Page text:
THE REAL ISSUE AT GENEVA
THE League of Nations Assembly, which begins its fifteenth regular session on Monday, has never met under more critical conditions, not even at the moment when the Manchurian conflict was at its height. For the crisis the League has to face today is in large measure the result of its failure then—how far an in- evitable failure need not be discussed here—to carry out the provisions of the Covenant according to the plain intentions of its framers. In regard to Manchukuo the fait accompli stands, though the League States, with the single and spectacular exception of Salvador, have to this day withheld diplomatic recognition of the vassal- State which Japan created out of part of China. Japan herself has left the League in consequence. Germany has left it on other—and completely insufficient—grounds. On the other hand, the United States has joined the International Labour Organization and is developing its diplomatic relations with the League itself, though without any approach to actual membership. And Soviet Russia is likely to become a member before next week is out. The loss is greater than the gain, but not immeasurably greater, particularly since the presence of Russia may lead Germany to reflect on the effects of her own absence.
Russia's admission is to be welcomed without reserve. The dominant need of the world today is for stability. Stability cannot come without sustained co-operation between nations, and the advent to Geneva of a State with a population of 160,000,000 and covering more than twice the area of the United States, is matter for very considerable encouragement. Russia avowedly does not come to Geneva in any purely disinterested spirit. She comes because she needs imperatively to avoid war if possible and to secure support if war does come. That is a quite valid reason for joining the League, which was created for mutual defence, and which would undoubtedly exorcise war altogether if it came to be believed that its members would in fact support each other against an aggressor attacking any one of them. France, as the author of the so-called Eastern Locarno Pact, has insisted on Russia's membership of the League of Nations, so that the Pact may become an understanding within the framework of the League, not a rival, and possibly discrepant, alliance outside it. The French, to do them justice, have stood for League methods under the League aegis throughout, and if the Pact does materialize as is hoped it will exemplify admirably the collective principle on which the League is based, and at the same time— since it makes for the security of Germany, France, and Russia equally—create that equality of rights within a framework of security which Germany was promised at Geneva in December, 1982.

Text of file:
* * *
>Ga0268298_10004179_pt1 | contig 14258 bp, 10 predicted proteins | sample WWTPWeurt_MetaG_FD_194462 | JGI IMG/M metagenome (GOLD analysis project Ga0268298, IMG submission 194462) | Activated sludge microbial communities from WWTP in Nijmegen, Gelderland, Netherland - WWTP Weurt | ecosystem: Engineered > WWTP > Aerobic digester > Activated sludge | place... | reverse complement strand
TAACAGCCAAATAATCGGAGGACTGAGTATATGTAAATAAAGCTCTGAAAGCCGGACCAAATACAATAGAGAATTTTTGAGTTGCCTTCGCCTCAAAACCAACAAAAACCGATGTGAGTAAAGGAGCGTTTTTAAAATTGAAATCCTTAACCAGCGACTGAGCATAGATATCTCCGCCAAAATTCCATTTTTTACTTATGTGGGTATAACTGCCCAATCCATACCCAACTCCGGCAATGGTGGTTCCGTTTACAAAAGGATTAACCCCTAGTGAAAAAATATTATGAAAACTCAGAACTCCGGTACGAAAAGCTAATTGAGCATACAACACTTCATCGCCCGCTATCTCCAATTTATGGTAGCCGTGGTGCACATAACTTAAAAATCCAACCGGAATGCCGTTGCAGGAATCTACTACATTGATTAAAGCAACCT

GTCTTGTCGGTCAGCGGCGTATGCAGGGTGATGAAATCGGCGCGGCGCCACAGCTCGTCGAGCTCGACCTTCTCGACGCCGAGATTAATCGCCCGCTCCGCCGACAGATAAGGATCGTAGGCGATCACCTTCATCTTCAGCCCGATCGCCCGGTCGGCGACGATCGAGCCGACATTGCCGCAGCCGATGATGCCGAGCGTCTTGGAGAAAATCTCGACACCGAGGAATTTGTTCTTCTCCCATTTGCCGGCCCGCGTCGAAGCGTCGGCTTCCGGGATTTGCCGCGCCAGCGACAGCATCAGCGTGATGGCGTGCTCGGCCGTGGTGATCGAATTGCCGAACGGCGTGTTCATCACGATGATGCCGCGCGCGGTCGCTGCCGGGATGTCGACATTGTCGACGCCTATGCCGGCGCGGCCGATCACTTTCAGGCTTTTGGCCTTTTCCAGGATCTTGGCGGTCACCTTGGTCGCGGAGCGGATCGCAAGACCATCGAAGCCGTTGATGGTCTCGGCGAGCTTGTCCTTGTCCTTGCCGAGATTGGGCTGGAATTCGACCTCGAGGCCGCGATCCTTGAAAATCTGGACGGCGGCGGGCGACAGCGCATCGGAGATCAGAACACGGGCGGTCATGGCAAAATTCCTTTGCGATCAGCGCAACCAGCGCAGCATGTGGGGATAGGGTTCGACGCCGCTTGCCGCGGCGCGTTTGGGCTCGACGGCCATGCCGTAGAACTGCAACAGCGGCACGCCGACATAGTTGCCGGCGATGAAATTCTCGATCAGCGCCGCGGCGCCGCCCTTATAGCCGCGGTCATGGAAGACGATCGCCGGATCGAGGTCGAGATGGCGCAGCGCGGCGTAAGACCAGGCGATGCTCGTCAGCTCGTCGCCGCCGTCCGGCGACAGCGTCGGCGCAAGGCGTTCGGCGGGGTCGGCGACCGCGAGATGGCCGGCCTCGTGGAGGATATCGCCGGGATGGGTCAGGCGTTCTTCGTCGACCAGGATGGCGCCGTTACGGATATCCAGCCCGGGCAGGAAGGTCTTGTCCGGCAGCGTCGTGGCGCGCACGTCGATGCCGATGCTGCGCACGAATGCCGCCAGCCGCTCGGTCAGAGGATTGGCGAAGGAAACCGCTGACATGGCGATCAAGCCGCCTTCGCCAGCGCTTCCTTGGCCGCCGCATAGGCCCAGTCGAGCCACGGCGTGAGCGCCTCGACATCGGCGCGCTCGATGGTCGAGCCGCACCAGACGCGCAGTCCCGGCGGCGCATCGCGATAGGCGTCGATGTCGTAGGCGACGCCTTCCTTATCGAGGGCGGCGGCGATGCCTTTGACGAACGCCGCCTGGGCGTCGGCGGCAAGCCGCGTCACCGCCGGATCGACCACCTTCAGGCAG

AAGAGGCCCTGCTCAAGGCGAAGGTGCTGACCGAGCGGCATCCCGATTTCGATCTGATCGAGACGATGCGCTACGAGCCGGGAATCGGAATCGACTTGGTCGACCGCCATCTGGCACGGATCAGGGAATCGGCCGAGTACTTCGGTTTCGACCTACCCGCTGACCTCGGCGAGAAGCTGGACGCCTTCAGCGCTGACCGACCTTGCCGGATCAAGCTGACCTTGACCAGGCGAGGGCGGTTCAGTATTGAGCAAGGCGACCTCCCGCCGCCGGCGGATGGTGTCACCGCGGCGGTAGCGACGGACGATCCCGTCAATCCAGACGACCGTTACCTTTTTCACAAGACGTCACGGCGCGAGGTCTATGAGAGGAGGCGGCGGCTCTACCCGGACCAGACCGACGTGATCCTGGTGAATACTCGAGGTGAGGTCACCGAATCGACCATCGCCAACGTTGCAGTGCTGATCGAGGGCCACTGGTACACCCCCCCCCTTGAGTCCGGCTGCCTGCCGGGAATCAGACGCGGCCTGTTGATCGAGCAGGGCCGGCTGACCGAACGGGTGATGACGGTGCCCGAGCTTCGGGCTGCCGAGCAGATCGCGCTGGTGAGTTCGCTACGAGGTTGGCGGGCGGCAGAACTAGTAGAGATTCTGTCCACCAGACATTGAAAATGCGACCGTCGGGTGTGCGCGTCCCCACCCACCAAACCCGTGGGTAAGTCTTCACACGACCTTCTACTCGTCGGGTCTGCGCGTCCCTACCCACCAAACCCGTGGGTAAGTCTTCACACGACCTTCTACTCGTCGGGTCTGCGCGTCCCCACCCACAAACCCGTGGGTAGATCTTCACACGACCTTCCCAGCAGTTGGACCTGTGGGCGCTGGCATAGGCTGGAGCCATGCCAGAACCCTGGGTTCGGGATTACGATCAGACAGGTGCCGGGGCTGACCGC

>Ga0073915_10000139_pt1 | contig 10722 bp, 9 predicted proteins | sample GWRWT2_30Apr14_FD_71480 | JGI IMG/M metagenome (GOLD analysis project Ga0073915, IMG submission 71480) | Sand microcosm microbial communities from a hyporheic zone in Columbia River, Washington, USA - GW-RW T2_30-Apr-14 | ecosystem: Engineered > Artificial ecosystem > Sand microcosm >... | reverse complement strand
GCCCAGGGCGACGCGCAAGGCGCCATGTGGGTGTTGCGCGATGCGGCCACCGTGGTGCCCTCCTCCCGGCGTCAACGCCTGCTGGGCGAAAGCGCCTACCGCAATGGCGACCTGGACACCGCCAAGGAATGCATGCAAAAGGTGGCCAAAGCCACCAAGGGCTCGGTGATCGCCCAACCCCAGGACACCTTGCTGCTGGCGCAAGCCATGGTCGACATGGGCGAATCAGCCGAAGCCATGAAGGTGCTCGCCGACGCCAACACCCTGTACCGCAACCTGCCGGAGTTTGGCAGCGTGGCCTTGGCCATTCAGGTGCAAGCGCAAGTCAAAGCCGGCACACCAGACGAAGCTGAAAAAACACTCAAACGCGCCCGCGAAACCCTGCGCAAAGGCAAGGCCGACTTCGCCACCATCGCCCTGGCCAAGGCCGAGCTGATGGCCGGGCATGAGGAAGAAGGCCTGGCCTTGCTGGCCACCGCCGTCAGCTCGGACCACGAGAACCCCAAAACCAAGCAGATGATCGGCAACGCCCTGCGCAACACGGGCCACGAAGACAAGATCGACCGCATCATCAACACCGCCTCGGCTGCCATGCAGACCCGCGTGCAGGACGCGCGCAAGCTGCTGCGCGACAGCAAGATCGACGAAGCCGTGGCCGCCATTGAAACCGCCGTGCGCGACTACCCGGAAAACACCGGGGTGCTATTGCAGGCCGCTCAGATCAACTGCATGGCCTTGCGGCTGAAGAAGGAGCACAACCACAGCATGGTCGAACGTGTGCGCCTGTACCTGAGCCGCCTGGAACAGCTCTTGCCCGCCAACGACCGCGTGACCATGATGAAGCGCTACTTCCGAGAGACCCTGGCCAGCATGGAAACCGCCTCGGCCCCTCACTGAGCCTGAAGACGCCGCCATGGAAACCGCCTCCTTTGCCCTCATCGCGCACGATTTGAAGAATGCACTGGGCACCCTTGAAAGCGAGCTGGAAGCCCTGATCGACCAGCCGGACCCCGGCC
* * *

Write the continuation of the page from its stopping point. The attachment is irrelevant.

There would have been far greater hesitation about welcoming Soviet Russia to Geneva if that step had involved any endorsement of the system by which Russia's internal affairs are ordered. But nothing of that is involved. Italy was a member of the League before Fascism was heard of, and the revolution of October, 1922, was no concern of the Council's or Assembly's. Nor did the establishment of the Nazi regime in Germany make any change in her position at Geneva. The League exists to regulate the external relationships between nations-, and externally the main objective of Soviet Russia is unquestionably the preserva, tion of peace—which is the main objective of the League of Nations itself. That Russia's membership of the Council and Assembly will cause difficulties from time to time need not be doubted. The spectacle of an organized Communist State thus taking its place in an organized society of capitalist States has no precedent—though the sharpness of the contrast is a little blunted by the various modifications in State structure being effected in various European countries, and on a far larger scale in the United States of America. But that Russia, from whatever motives, should prefer this open co-operation to the open antagonism which was the keynote of the gospel of Trotsky spells definite progress.